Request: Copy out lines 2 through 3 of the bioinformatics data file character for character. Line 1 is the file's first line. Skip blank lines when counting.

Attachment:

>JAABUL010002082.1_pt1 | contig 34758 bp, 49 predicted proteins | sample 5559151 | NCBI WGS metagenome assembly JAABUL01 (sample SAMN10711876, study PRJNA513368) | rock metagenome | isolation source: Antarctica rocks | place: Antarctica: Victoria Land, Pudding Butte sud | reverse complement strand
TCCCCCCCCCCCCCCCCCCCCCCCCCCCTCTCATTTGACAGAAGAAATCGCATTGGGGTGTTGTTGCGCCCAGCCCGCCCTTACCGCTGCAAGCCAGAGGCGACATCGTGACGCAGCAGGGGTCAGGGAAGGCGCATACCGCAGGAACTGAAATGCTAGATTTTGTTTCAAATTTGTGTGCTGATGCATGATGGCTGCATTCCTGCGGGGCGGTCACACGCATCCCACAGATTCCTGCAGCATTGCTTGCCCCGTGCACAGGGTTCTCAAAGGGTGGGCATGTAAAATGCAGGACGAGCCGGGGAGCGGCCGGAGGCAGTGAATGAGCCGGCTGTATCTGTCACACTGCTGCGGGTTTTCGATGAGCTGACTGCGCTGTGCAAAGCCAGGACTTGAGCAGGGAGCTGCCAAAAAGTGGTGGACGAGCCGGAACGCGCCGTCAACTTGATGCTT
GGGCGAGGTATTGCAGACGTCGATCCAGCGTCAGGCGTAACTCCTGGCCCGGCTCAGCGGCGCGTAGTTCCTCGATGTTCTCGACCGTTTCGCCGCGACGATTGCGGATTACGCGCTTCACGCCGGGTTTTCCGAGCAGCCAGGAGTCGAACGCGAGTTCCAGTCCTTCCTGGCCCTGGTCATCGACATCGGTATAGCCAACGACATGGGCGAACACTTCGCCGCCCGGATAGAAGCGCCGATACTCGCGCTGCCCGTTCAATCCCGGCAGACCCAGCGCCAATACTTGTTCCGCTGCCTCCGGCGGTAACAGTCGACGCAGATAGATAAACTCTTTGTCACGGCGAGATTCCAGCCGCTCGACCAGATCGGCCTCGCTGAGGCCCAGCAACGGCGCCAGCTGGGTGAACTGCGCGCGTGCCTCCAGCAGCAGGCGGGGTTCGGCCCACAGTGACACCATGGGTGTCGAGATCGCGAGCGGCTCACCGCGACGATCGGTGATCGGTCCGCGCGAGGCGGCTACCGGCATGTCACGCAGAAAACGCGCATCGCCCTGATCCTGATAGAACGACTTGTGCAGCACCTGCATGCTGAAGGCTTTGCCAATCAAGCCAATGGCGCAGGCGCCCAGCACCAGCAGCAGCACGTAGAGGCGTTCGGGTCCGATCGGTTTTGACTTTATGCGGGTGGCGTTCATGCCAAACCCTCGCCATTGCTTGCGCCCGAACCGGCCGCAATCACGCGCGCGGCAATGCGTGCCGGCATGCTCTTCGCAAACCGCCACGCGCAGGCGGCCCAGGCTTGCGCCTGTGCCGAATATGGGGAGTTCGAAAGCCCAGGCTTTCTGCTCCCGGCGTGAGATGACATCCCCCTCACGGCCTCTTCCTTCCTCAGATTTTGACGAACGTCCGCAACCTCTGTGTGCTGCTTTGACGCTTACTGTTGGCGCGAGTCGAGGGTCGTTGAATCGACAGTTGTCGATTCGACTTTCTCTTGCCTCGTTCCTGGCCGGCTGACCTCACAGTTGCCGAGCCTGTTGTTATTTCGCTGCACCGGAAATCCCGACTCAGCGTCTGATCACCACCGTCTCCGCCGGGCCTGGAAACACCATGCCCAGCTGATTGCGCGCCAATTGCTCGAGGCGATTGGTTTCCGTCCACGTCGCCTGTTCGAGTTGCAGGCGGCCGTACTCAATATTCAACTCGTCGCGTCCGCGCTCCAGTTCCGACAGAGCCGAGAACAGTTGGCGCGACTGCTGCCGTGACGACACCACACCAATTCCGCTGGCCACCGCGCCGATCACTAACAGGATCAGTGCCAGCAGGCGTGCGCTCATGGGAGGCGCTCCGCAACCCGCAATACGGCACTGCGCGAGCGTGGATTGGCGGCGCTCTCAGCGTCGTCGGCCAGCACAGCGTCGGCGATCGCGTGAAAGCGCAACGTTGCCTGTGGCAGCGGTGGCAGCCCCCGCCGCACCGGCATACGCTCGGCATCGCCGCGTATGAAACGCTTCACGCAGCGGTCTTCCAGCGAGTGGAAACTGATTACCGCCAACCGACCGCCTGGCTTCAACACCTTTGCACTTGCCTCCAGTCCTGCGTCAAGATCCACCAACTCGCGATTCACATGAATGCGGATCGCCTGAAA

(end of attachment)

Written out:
TCCCCCCCCCCCCCCCCCCCCCCCCCCCTCTCATTTGACAGAAGAAATCGCATTGGGGTGTTGTTGCGCCCAGCCCGCCCTTACCGCTGCAAGCCAGAGGCGACATCGTGACGCAGCAGGGGTCAGGGAAGGCGCATACCGCAGGAACTGAAATGCTAGATTTTGTTTCAAATTTGTGTGCTGATGCATGATGGCTGCATTCCTGCGGGGCGGTCACACGCATCCCACAGATTCCTGCAGCATTGCTTGCCCCGTGCACAGGGTTCTCAAAGGGTGGGCATGTAAAATGCAGGACGAGCCGGGGAGCGGCCGGAGGCAGTGAATGAGCCGGCTGTATCTGTCACACTGCTGCGGGTTTTCGATGAGCTGACTGCGCTGTGCAAAGCCAGGACTTGAGCAGGGAGCTGCCAAAAAGTGGTGGACGAGCCGGAACGCGCCGTCAACTTGATGCTT
GGGCGAGGTATTGCAGACGTCGATCCAGCGTCAGGCGTAACTCCTGGCCCGGCTCAGCGGCGCGTAGTTCCTCGATGTTCTCGACCGTTTCGCCGCGACGATTGCGGATTACGCGCTTCACGCCGGGTTTTCCGAGCAGCCAGGAGTCGAACGCGAGTTCCAGTCCTTCCTGGCCCTGGTCATCGACATCGGTATAGCCAACGACATGGGCGAACACTTCGCCGCCCGGATAGAAGCGCCGATACTCGCGCTGCCCGTTCAATCCCGGCAGACCCAGCGCCAATACTTGTTCCGCTGCCTCCGGCGGTAACAGTCGACGCAGATAGATAAACTCTTTGTCACGGCGAGATTCCAGCCGCTCGACCAGATCGGCCTCGCTGAGGCCCAGCAACGGCGCCAGCTGGGTGAACTGCGCGCGTGCCTCCAGCAGCAGGCGGGGTTCGGCCCACAGTGACACCATGGGTGTCGAGATCGCGAGCGGCTCACCGCGACGATCGGTGATCGGTCCGCGCGAGGCGGCTACCGGCATGTCACGCAGAAAACGCGCATCGCCCTGATCCTGATAGAACGACTTGTGCAGCACCTGCATGCTGAAGGCTTTGCCAATCAAGCCAATGGCGCAGGCGCCCAGCACCAGCAGCAGCACGTAGAGGCGTTCGGGTCCGATCGGTTTTGACTTTATGCGGGTGGCGTTCATGCCAAACCCTCGCCATTGCTTGCGCCCGAACCGGCCGCAATCACGCGCGCGGCAATGCGTGCCGGCATGCTCTTCGCAAACCGCCACGCGCAGGCGGCCCAGGCTTGCGCCTGTGCCGAATATGGGGAGTTCGAAAGCCCAGGCTTTCTGCTCCCGGCGTGAGATGACATCCCCCTCACGGCCTCTTCCTTCCTCAGATTTTGACGAACGTCCGCAACCTCTGTGTGCTGCTTTGACGCTTACTGTTGGCGCGAGTCGAGGGTCGTTGAATCGACAGTTGTCGATTCGACTTTCTCTTGCCTCGTTCCTGGCCGGCTGACCTCACAGTTGCCGAGCCTGTTGTTATTTCGCTGCACCGGAAATCCCGACTCAGCGTCTGATCACCACCGTCTCCGCCGGGCCTGGAAACACCATGCCCAGCTGATTGCGCGCCAATTGCTCGAGGCGATTGGTTTCCGTCCACGTCGCCTGTTCGAGTTGCAGGCGGCCGTACTCAATATTCAACTCGTCGCGTCCGCGCTCCAGTTCCGACAGAGCCGAGAACAGTTGGCGCGACTGCTGCCGTGACGACACCACACCAATTCCGCTGGCCACCGCGCCGATCACTAACAGGATCAGTGCCAGCAGGCGTGCGCTCATGGGAGGCGCTCCGCAACCCGCAATACGGCACTGCGCGAGCGTGGATTGGCGGCGCTCTCAGCGTCGTCGGCCAGCACAGCGTCGGCGATCGCGTGAAAGCGCAACGTTGCCTGTGGCAGCGGTGGCAGCCCCCGCCGCACCGGCATACGCTCGGCATCGCCGCGTATGAAACGCTTCACGCAGCGGTCTTCCAGCGAGTGGAAACTGATTACCGCCAACCGACCGCCTGGCTTCAACACCTTTGCACTTGCCTCCAGTCCTGCGTCAAGATCCACCAACTCGCGATTCACATGAATGCGGATCGCCTGAAA